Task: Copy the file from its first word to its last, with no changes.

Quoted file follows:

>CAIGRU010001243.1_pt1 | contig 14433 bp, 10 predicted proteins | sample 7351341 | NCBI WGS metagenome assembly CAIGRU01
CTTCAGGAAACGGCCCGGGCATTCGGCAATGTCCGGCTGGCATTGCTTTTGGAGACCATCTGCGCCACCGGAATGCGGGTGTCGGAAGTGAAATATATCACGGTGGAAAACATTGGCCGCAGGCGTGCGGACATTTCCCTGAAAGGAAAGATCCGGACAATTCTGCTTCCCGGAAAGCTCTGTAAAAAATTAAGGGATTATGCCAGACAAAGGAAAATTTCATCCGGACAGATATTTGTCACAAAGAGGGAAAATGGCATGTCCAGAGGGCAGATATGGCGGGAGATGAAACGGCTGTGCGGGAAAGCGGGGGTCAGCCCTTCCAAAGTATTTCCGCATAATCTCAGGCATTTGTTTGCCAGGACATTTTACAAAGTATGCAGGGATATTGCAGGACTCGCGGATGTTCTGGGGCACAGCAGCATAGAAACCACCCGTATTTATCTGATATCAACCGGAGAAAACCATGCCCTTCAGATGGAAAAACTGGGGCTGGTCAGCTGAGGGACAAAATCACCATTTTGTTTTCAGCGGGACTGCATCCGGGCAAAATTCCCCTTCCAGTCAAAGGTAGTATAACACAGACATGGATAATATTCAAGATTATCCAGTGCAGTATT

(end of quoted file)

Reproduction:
>CAIGRU010001243.1_pt1 | contig 14433 bp, 10 predicted proteins | sample 7351341 | NCBI WGS metagenome assembly CAIGRU01
CTTCAGGAAACGGCCCGGGCATTCGGCAATGTCCGGCTGGCATTGCTTTTGGAGACCATCTGCGCCACCGGAATGCGGGTGTCGGAAGTGAAATATATCACGGTGGAAAACATTGGCCGCAGGCGTGCGGACATTTCCCTGAAAGGAAAGATCCGGACAATTCTGCTTCCCGGAAAGCTCTGTAAAAAATTAAGGGATTATGCCAGACAAAGGAAAATTTCATCCGGACAGATATTTGTCACAAAGAGGGAAAATGGCATGTCCAGAGGGCAGATATGGCGGGAGATGAAACGGCTGTGCGGGAAAGCGGGGGTCAGCCCTTCCAAAGTATTTCCGCATAATCTCAGGCATTTGTTTGCCAGGACATTTTACAAAGTATGCAGGGATATTGCAGGACTCGCGGATGTTCTGGGGCACAGCAGCATAGAAACCACCCGTATTTATCTGATATCAACCGGAGAAAACCATGCCCTTCAGATGGAAAAACTGGGGCTGGTCAGCTGAGGGACAAAATCACCATTTTGTTTTCAGCGGGACTGCATCCGGGCAAAATTCCCCTTCCAGTCAAAGGTAGTATAACACAGACATGGATAATATTCAAGATTATCCAGTGCAGTATT